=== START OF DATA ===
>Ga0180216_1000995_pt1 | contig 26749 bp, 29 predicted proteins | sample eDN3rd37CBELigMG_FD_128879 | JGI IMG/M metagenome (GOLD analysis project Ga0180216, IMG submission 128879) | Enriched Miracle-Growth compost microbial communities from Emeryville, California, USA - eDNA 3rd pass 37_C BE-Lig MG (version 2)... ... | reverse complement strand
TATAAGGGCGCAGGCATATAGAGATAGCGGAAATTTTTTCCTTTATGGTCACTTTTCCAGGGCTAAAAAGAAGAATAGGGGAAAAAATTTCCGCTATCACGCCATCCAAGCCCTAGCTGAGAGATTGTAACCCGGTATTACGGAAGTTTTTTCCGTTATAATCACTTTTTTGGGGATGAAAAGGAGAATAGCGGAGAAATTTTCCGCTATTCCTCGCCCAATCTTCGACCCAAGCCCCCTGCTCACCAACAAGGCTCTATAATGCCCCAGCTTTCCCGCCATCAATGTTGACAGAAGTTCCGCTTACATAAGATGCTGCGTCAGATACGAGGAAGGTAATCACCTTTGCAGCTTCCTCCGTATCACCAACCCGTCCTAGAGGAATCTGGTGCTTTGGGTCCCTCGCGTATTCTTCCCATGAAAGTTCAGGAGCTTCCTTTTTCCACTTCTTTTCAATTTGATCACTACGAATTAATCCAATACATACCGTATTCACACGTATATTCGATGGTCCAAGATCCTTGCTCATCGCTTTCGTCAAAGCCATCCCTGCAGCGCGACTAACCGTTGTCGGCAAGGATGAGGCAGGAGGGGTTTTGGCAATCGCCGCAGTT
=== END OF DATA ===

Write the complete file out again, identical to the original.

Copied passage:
>Ga0180216_1000995_pt1 | contig 26749 bp, 29 predicted proteins | sample eDN3rd37CBELigMG_FD_128879 | JGI IMG/M metagenome (GOLD analysis project Ga0180216, IMG submission 128879) | Enriched Miracle-Growth compost microbial communities from Emeryville, California, USA - eDNA 3rd pass 37_C BE-Lig MG (version 2)... ... | reverse complement strand
TATAAGGGCGCAGGCATATAGAGATAGCGGAAATTTTTTCCTTTATGGTCACTTTTCCAGGGCTAAAAAGAAGAATAGGGGAAAAAATTTCCGCTATCACGCCATCCAAGCCCTAGCTGAGAGATTGTAACCCGGTATTACGGAAGTTTTTTCCGTTATAATCACTTTTTTGGGGATGAAAAGGAGAATAGCGGAGAAATTTTCCGCTATTCCTCGCCCAATCTTCGACCCAAGCCCCCTGCTCACCAACAAGGCTCTATAATGCCCCAGCTTTCCCGCCATCAATGTTGACAGAAGTTCCGCTTACATAAGATGCTGCGTCAGATACGAGGAAGGTAATCACCTTTGCAGCTTCCTCCGTATCACCAACCCGTCCTAGAGGAATCTGGTGCTTTGGGTCCCTCGCGTATTCTTCCCATGAAAGTTCAGGAGCTTCCTTTTTCCACTTCTTTTCAATTTGATCACTACGAATTAATCCAATACATACCGTATTCACACGTATATTCGATGGTCCAAGATCCTTGCTCATCGCTTTCGTCAAAGCCATCCCTGCAGCGCGACTAACCGTTGTCGGCAAGGATGAGGCAGGAGGGGTTTTGGCAATCGCCGCAGTT